"RESOLVED, that the corporation accept Mr. Krock's offer of a loan in a sum not to exceed $900,000, which sum was to be drawn down at various times and in varying amounts as required by the corporation, it being clearly understood that on the maturity of this certificate at the Worcester County Bank, Mr. Krock would be repaid."

On October 25, 1965, Krock personally borrowed $990,000 from Worcester, payable on May 3, 1966, with interest at 4¾ per cent. Out of the proceeds of this loan Krock, on October 27, 1965, deposited $885,944.45 in Fifth's account in Worcester. This was Krock's loan to Fifth.

Worcester's certificate of deposit for $990,000 in favor of Fifth matured on May 3, 1966. The amount payable to Fifth, which included interest, was $1,030,150. The loan which Worcester had made to Krock individually matured on the same day. On Krock's instructions, Worcester applied the proceeds of Fifth's certificate of deposit first to the payment of the principal of Krock's personal loan in the amount of $990,000 and second to the payment of interest on that loan in the amount of $24,688.12. After so doing, there was a balance of proceeds of $15,461.88. Worcester paid this to Krock by cashier's check. Krock deposited it in his own account.

Krock thereupon treated his loan to Fifth as paid, as indeed it was. At this point Krock had received $1,030,150 of Fifth's money against his loan of $885,944.45. But this was not all. On May 2, 1966, Worcester received from American Fletcher National Bank the proceeds of the certificate of deposit which that bank had issued to Fifth. These proceeds amounted to $520,277.78. Worcester applied these proceeds first to the payment of the loan which it had made to Fifth in the amount of $500,000 and next to the payment of two days' interest on that loan in the sum of $145.83.[5] This left a balance of proceeds of $20,131.95. Worcester paid this sum to Krock who deposited it in his individual account.

Thus, for the lending of $885,944.45 for a period of approximately six months, Krock received moneys otherwise payable to Fifth aggregating $1,050,281.95. This exceeded the principal amount of his loan by $164,337.50.

The board's resolution of September 26, 1965 said nothing about the rate of interest to be paid on Krock's loan. Fifth represented to the Securities and Exchange Commission in its annual 10-K report for the fiscal year ended December 31, 1965 that the rate of interest was to be 10 per cent. Assuming the correctness of this representation, interest at 10 per cent on $885,944.45 for a period of approximately six months would be approximately $44,297. Deducting this from the $164,337.50 leaves $120,040.50. This is the so-called "premium" which Krock received for his loan.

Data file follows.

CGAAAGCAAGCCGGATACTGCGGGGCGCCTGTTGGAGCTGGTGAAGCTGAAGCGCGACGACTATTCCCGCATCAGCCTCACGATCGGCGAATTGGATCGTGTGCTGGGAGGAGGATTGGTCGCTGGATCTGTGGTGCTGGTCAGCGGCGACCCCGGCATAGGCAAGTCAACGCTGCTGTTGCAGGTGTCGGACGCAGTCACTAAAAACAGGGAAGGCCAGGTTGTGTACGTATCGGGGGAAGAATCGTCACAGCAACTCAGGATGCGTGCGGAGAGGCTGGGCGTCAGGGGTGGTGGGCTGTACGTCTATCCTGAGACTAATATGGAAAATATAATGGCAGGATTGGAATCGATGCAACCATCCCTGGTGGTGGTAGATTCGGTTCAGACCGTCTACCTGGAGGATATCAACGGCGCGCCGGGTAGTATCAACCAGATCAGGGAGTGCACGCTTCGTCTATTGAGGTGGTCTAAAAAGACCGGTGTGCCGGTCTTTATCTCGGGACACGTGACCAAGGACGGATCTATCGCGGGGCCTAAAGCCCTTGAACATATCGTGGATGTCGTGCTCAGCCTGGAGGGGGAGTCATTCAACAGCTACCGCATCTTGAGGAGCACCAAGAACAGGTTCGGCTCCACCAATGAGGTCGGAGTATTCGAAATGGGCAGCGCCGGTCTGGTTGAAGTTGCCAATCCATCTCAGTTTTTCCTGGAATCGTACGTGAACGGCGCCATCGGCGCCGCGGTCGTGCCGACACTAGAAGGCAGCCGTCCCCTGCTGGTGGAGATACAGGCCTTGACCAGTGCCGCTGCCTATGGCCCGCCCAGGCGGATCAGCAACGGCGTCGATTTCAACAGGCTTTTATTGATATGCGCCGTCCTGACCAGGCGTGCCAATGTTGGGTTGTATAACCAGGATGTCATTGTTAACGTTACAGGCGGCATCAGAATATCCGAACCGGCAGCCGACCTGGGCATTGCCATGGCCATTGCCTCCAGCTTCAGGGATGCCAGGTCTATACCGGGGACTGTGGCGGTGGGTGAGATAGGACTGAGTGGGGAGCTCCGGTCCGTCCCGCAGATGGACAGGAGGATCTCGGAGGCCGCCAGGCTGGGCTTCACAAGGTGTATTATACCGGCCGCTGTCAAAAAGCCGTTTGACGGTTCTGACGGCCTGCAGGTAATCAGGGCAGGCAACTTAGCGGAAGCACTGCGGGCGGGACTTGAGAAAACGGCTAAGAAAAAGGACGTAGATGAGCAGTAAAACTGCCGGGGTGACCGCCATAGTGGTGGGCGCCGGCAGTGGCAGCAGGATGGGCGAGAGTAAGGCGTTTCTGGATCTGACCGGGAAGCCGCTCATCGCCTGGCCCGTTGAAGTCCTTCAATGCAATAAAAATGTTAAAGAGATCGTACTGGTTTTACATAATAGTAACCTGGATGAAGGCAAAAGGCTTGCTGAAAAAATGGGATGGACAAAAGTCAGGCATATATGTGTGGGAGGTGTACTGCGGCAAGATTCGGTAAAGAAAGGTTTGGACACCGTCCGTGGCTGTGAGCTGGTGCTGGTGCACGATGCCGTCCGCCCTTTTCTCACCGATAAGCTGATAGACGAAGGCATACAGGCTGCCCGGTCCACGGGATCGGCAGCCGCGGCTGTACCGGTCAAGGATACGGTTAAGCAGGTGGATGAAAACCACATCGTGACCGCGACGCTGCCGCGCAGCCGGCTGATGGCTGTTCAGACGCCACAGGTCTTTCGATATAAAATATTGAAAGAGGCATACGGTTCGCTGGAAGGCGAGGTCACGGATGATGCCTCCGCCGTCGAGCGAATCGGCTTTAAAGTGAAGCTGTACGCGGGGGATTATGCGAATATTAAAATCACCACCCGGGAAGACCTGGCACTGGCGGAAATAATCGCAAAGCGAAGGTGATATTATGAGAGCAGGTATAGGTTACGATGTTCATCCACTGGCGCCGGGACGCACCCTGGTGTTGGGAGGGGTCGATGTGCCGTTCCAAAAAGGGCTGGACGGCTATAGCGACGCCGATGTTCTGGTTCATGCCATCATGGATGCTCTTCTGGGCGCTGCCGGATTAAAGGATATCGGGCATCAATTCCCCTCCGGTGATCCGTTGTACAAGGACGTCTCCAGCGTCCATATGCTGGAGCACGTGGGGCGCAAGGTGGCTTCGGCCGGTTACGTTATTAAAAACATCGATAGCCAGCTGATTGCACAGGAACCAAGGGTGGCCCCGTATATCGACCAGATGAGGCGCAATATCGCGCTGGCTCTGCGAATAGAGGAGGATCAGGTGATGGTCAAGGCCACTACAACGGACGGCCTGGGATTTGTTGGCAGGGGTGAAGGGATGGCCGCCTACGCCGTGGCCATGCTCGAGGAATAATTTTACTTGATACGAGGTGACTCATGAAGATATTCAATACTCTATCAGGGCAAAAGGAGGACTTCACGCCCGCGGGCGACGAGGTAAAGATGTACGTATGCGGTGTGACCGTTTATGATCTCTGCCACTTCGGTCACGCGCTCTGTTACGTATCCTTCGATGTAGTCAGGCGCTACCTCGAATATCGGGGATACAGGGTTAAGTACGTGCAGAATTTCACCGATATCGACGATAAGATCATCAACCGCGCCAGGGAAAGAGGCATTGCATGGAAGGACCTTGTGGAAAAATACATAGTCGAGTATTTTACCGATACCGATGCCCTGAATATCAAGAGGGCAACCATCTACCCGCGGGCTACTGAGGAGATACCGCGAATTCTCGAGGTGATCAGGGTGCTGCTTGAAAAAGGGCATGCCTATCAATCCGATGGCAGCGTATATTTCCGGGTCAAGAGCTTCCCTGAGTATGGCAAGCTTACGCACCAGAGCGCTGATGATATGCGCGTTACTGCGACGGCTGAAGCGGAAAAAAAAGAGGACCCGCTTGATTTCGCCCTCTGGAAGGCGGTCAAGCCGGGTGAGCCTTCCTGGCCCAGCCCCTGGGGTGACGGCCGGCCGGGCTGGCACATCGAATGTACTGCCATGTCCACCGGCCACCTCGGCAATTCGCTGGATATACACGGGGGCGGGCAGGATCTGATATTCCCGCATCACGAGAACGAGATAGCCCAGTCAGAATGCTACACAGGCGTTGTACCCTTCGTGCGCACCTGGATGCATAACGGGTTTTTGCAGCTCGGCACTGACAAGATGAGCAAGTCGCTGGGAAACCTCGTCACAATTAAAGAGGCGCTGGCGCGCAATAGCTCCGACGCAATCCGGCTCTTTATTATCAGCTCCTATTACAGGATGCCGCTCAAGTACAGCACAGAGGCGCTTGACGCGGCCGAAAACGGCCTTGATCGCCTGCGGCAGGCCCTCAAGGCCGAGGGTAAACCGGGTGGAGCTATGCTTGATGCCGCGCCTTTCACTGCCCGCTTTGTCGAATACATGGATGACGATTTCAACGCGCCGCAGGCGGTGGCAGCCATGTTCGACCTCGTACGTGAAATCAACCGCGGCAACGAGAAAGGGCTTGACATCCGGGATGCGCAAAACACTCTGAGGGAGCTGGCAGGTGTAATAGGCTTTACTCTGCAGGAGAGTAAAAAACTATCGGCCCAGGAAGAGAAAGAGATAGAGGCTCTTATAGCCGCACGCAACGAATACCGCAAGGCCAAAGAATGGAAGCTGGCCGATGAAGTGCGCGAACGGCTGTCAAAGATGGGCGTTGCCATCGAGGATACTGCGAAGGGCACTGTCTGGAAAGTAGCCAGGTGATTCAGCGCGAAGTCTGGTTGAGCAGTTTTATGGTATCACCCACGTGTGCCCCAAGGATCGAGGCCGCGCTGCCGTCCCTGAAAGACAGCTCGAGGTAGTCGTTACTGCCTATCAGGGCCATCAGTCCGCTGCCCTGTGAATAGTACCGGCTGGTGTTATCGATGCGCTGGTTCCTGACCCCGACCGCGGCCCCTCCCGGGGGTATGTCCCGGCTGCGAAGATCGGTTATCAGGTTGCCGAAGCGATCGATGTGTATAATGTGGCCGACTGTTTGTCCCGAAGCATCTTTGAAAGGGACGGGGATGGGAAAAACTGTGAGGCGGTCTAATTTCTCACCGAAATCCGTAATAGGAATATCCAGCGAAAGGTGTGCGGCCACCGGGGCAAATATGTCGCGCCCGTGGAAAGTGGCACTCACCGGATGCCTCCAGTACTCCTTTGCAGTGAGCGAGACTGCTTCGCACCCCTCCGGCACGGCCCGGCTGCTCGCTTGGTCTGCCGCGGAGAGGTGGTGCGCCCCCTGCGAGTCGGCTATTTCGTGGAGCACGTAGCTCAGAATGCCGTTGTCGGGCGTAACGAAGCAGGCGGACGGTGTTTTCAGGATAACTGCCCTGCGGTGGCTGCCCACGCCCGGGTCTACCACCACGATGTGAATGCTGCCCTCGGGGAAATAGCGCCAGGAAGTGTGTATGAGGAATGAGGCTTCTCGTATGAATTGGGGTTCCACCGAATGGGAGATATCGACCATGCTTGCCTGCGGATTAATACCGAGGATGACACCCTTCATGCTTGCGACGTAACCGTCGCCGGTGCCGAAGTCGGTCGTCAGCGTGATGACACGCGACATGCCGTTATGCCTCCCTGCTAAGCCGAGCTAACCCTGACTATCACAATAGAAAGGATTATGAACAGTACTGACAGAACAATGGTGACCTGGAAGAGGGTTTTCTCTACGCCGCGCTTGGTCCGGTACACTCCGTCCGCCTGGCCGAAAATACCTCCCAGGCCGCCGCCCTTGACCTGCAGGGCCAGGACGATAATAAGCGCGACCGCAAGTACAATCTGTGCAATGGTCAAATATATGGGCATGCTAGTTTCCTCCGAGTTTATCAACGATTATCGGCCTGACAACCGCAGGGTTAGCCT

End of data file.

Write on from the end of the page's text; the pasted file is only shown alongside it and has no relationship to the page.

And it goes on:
Krock gave a completely different version of this transaction in the course of his testimony. He testified in substance that he had purchased Fifth's certificate of deposit for $885,944.45 by agreement with Muscat and that therefore he was entitled to the full proceeds of the certificate. He denied that he was present at the board meeting on September 26, 1965 when the board approved a borrowing, not a sale, of the certificate. He had no satisfactory explanation of why he was also entitled to retain the $20,131.95 otherwise payable to Fifth from the proceeds of the American Fletcher certificate. The court does not credit this testimony which is not only at variance with all the documentary evidence in the case, but also with Krock's own affidavit filed at an earlier stage of this action.

Fifth's Note for $85,000 to Saxe, Bacon & Bolan

On July 21, 1966, Fifth, which had not yet received its award from the City, made its promissory note for $85,000 *15 payable ninety days after date to the order of Saxe, Bacon & Bolan. The note was signed by Muscat as president of Fifth. Saxe, Bacon & Bolan discounted this note with Security National Bank of Huntington, Long Island (Security). To induce Security to discount it, Gray Line guaranteed payment of the note and delivered to Security as collateral 51,100 shares of Fifth's stock which Gray Line owned.